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SYDNEY 2000 / SUMMER OLYMPIC GAMES | NOTES

Miller Is Out of 200 as Well

September 26, 2000|ROBYN NORWOOD | From Staff and Wire Reports

World champion Inger Miller officially withdrew from the women's 200 meters today because the left hamstring injury that forced her out of the 100 last week has not healed.

Miller still hopes to run in the 400-meter relay this weekend, U.S. Track and Field spokeswoman Jill Geer said.

Miller was replaced in the 200 by Torri Edwards, who was fourth in that event at the U.S. trials. Edwards also replaced Miller in the 100.

Miller hurt her hamstring while training at UCLA on Sept. 7, two days before she left for Sydney. When she pulled out of the 100 last week, she hoped the injury would heal in time for the 200.

Miller was second to Marion Jones in the 100 and 200 at the U.S. trials and was considered Jones' chief rival in both events.

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NBC scored its highest-rated night of competition from the Sydney Olympics on Sunday, as an estimated 64 million people tuned in for at least part of the show.

Sunday's telecast drew a 16.1 rating, a figure matched only by the Sept. 15 opening ceremony, and a 26 share.

The rating was 10% higher than for the previous Sunday's coverage, and 19% higher than Saturday's. It is also well above the 14.7 cumulative rating for NBC's evening broadcasts from Australia.

That cumulative number, though, remains 9% under what advertisers were told the Olympics would generate. It is also 35% below where the 1996 Atlanta Games were to this stage and 17% below the 1988 Seoul Games--the last time the Summer Games were this late in the year.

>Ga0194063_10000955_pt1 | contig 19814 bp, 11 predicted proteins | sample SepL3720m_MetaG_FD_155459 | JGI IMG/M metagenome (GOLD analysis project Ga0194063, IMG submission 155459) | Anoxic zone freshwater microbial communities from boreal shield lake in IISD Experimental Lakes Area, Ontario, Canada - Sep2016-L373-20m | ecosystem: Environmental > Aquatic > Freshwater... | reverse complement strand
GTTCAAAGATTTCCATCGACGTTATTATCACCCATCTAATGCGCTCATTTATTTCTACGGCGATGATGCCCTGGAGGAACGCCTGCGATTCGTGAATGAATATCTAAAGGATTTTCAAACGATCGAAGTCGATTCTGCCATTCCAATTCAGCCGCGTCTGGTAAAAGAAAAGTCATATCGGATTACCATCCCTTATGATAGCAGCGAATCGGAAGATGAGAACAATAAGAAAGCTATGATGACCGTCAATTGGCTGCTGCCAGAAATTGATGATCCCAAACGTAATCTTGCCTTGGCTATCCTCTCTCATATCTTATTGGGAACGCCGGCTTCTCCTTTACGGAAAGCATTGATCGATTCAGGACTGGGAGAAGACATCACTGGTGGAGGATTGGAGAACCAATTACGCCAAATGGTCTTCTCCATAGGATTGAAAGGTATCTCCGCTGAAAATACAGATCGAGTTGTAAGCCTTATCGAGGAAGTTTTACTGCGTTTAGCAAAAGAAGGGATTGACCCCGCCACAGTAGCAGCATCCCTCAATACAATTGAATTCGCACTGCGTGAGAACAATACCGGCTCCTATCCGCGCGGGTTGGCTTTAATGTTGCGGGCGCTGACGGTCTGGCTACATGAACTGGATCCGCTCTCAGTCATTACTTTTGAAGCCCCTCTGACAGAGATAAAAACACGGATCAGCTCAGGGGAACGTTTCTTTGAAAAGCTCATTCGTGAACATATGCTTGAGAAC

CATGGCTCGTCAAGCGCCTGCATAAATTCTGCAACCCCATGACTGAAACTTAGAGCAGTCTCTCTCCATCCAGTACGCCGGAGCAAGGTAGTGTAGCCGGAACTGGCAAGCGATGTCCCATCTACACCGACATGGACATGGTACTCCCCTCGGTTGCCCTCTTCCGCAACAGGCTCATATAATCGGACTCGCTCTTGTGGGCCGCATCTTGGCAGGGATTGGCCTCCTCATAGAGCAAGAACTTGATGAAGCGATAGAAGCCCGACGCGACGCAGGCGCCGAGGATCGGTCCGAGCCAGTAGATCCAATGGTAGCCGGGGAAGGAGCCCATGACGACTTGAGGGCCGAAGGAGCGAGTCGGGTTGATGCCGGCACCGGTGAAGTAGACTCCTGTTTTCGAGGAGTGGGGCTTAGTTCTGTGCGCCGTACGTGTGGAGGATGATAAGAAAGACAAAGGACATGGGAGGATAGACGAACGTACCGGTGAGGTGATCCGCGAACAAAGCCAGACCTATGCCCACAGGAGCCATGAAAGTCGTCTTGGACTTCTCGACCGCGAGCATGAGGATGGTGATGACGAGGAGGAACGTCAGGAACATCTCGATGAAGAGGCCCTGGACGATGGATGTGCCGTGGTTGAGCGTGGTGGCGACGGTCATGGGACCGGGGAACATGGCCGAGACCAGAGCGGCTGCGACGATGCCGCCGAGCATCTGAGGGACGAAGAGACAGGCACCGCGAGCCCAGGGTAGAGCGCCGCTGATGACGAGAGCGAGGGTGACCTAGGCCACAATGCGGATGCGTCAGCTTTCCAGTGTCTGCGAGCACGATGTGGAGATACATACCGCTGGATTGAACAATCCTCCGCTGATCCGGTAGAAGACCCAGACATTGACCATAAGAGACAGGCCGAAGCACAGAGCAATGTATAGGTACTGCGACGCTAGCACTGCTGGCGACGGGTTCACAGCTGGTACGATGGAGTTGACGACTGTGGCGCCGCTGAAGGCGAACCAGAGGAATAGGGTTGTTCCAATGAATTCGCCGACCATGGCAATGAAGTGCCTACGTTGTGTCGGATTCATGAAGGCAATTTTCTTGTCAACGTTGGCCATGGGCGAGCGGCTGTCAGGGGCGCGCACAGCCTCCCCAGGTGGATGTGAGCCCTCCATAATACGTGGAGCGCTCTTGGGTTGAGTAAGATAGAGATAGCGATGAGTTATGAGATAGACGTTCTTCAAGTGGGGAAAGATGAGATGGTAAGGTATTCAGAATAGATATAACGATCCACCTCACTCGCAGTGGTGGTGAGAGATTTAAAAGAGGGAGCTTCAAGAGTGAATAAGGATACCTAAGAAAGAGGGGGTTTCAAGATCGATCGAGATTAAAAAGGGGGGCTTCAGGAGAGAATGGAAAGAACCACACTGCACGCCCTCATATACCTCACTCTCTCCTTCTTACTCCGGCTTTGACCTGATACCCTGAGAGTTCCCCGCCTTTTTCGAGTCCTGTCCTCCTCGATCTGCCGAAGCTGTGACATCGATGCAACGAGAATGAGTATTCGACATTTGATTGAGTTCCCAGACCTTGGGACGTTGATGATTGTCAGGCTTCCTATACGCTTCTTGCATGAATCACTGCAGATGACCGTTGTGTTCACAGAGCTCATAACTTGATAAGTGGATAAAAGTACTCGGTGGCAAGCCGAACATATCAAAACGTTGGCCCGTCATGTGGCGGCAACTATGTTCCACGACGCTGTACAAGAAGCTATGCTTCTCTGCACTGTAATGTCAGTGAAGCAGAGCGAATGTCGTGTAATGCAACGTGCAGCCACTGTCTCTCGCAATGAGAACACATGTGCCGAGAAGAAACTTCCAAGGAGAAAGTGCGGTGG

Sunday night's program peaked from 10-10:30 p.m. with a 19.3/29.

Through the first 10 days of the games, seven of the 10 highest-rated large markets are in the Mountain or Pacific time zones, topped by Salt Lake City--site of the 2002 Olympics--with a 22.7/41.

Those time zones see NBC's taped coverage of Olympic events with a greater lag than viewers on the East Coast, which is 15 hours behind Sydney.

"We have repeatedly said the tape-delay would not be a major issue for most Olympic viewers and the numbers are bearing this out," NBC Sports chairman Dick Ebersol said.

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U.S. women's basketball player Chamique Holdsclaw said today she expects to sit out the entire Olympics because of the preliminary stress fracture in her right foot that kept her out of the first five games.

She had hoped to be able to play the final three games, but said she's 85% sure she won't play.

"I had a long talk with the trainer today," Holdsclaw said. "He basically told me it's in my best interests not to play.

"To hear that is really disappointing. During practice I was really depressed. But this is my livelihood.

"I'm lucky I'm not 35 years old and this is my last Olympics. I'm 23, so hopefully I'll get to compete in some more Olympics."

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